A new survey from the Cuban Research Institute (CRI) at Florida International University (FIU) shows a slight majority of the Cuban community in Miami-Dade County now favors maintaining the embargo between the U.S. and Cuba.
That’s a shift from the last version of FIU’s poll in 2016, which showed 54 percent opposing continuation of the embargo.
The 2018 version of the survey was conducted from Nov. 14 to Dec. 1 and is the first version that has run since President Donald Trump was inaugurated. That could indicate Trump’s shifting of Cuba policy from the Barack Obama administration is having an effect on the South Florida Cuban community, which still leans Republican.
The newest poll shows 51 percent of Cubans favor continuing the embargo, while 49 percent oppose it. That near-perfect split masks divisions between different age ranges among the Cuban community.
Among those not born in Cuba, 60 percent oppose the embargo. The percentage is the same among those who migrated from Cuba between 1995 and 2018.
But among older generations, the numbers are reversed. For those who migrated to the U.S. between 1980 and 1994, 58 percent support maintaining the embargo. That numbers are even larger for those who migrated here before 1980, with 68 percent supporting the embargo.
Similar divisions exist among age ranges, regardless of when respondents migrated, with support for the embargo increasing among older demographics.
That split exists despite the fact that every age group surveyed by FIU says the embargo has not worked “at all.” Majorities in every age range agreed with that sentiment. And those older than 76 were actually the most likely to agree, with 65 percent saying the embargo had not worked “at all.”
Nevertheless, those that fled the communist regime before 1994 remain reticent to remove the embargo entirely.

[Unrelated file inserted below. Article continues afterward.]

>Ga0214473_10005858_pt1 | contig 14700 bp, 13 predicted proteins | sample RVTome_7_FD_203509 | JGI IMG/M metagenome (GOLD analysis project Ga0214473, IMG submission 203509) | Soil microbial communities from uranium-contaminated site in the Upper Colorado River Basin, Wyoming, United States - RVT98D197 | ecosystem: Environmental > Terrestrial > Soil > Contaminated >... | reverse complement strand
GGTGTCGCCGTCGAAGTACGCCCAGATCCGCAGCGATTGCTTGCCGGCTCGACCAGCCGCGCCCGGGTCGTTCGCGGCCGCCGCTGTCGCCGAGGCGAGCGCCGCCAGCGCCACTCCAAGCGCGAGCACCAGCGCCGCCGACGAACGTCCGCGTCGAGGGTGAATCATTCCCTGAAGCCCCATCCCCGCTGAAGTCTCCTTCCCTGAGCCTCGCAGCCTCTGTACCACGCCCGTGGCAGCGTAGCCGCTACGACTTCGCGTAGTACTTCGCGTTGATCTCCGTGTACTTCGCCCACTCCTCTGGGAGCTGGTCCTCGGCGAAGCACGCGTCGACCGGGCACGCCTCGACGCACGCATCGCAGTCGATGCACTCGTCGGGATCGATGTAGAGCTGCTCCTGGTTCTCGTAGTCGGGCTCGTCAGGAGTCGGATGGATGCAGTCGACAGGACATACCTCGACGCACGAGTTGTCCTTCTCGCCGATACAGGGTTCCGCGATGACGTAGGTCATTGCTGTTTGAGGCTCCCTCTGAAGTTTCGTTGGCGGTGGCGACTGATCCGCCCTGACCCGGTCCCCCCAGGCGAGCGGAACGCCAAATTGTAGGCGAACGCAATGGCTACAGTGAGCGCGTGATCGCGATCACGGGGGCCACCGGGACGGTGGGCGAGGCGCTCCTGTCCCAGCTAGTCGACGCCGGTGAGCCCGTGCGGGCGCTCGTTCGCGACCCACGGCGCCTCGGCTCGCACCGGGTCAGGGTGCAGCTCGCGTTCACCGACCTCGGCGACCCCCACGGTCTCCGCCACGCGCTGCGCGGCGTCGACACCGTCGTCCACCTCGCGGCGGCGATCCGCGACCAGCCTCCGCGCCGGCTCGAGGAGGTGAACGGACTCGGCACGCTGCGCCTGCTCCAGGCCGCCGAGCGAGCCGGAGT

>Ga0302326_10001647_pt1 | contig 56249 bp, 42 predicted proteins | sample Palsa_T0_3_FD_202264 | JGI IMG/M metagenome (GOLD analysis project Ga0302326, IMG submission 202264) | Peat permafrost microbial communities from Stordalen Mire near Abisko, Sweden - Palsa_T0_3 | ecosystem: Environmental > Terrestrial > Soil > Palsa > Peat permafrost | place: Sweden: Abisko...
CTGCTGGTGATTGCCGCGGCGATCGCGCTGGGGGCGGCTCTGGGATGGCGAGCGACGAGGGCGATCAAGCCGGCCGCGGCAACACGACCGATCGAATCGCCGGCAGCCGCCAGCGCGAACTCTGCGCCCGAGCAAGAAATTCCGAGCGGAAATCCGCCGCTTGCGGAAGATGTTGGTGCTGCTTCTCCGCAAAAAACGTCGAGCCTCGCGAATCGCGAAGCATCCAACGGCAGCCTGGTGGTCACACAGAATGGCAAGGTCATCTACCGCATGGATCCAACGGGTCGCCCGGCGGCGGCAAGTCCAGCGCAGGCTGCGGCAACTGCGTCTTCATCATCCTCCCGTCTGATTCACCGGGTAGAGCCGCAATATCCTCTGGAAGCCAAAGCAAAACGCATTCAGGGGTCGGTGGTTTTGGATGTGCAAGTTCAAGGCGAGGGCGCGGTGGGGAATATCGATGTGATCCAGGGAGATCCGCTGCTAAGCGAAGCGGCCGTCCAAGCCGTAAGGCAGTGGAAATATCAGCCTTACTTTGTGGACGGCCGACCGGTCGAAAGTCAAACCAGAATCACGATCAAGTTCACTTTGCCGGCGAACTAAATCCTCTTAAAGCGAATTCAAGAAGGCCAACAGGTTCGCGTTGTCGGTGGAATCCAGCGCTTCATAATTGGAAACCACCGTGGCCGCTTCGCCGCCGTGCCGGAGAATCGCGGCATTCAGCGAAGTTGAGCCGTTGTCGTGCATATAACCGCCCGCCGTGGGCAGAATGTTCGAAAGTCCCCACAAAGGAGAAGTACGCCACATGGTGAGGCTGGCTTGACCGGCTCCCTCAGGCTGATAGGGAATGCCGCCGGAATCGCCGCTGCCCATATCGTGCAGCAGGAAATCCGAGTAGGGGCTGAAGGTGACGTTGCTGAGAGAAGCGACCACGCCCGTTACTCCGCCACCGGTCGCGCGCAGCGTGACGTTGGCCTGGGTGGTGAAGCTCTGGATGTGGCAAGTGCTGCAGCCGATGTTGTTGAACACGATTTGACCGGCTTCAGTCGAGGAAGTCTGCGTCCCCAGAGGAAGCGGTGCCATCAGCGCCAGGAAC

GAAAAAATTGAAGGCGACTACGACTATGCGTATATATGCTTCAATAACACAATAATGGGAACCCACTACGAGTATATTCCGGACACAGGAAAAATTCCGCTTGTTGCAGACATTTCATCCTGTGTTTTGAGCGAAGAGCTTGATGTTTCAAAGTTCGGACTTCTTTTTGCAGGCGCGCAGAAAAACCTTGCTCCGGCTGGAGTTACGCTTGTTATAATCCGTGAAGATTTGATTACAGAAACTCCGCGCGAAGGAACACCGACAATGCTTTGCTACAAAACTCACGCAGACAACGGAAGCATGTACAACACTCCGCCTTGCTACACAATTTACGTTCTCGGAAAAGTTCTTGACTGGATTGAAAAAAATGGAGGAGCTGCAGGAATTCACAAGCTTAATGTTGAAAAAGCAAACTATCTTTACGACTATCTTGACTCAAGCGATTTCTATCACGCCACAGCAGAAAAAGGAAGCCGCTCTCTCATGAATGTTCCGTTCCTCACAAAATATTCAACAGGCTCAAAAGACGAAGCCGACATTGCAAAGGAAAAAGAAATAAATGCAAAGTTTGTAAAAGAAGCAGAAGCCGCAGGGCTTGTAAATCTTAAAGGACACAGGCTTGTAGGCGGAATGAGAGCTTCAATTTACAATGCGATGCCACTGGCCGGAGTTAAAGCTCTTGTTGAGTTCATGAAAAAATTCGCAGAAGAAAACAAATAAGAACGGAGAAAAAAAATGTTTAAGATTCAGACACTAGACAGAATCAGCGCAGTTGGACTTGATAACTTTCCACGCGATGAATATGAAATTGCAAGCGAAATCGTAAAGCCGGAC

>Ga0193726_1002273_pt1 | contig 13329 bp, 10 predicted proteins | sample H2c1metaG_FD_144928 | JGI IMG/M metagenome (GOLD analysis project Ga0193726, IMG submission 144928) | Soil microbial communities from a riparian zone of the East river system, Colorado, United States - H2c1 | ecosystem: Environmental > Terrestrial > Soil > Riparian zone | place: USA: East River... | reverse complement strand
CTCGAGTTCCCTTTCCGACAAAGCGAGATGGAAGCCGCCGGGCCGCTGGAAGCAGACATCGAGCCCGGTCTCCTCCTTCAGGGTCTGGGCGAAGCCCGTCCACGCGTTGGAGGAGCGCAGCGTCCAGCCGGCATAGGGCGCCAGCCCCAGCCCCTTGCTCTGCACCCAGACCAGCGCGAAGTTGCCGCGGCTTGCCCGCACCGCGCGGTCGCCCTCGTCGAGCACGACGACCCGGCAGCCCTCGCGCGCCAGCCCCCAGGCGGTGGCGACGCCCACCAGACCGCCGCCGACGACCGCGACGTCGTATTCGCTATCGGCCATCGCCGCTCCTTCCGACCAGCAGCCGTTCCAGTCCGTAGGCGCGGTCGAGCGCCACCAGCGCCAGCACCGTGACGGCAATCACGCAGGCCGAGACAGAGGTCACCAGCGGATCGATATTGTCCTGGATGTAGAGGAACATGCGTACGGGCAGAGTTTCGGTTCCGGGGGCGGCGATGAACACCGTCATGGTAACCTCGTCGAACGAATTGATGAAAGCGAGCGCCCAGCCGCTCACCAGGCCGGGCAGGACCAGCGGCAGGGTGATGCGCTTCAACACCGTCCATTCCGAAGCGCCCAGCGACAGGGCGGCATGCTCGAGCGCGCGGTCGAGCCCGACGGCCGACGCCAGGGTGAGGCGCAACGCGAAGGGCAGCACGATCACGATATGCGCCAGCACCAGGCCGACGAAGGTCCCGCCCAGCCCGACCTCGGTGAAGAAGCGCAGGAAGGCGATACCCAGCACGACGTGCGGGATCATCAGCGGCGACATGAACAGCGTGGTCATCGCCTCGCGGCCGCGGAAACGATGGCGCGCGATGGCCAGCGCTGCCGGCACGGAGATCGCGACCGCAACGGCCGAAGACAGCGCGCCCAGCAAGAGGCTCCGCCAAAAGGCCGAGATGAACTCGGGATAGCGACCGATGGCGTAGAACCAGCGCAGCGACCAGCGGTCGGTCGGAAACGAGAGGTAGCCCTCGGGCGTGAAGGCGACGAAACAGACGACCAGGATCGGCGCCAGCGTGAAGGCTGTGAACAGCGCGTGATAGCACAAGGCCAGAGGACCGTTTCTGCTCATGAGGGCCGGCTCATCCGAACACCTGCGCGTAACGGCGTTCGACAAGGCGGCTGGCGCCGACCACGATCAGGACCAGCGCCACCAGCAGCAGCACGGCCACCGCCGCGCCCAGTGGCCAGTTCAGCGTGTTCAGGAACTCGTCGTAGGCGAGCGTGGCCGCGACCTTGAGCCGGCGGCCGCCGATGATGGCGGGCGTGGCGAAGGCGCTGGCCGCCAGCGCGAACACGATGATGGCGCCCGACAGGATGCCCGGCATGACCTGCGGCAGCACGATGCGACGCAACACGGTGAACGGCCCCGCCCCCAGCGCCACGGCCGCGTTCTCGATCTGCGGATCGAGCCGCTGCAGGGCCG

The poll was conducted by Guillermo Grenier and Hugh Gladwin, who work as professors at FIU. The surveys have run intermittently since 1991. All of the previous results can be seen on the CRI’s website.
Trump has moved away from Obama’s efforts to ease relations with Cuba, restricting travel and business ties available to U.S. citizens as well as defending the embargo overall.
The President has also been under pressure from Florida Republicans such as U.S. Sen. Marco Rubio and U.S. Rep. Mario Diaz-Balart to nix a recent deal made between Major League Baseball and the Cuban Baseball Federation to allow Cuban players to make their way to the U.S.
Rubio and Diaz-Balart have argued required payments under the deal constitute payoffs to the Cuban government in violation of the embargo.
FIU’s newest survey did find 63 percent of Miami-Dade Cubans in favor of establishing diplomatic relations between the two countries. Obama made a move to restore those relations back in 2014.
A majority of voters remain registered Republicans, though that number has dropped by double digits since the late 1990s and early 2000s, going from the high-60s to just 55 percent in 2018.
As for the recent midterms in Florida, a majority of each group split by the year they migrated to the U.S. voted for Ron DeSantis in the gubernatorial election. That margin was smallest for those born in the U.S. Those who migrated before 1980 were significantly in favor of DeSantis, with 84 percent voting for the GOP candidate.
Similar trends existed in the race for U.S. Senate. The vote was split 50/50 between Bill Nelson and Rick Scott among Cuban Americans born in the states. But Scott earned clear majorities in the other three groups.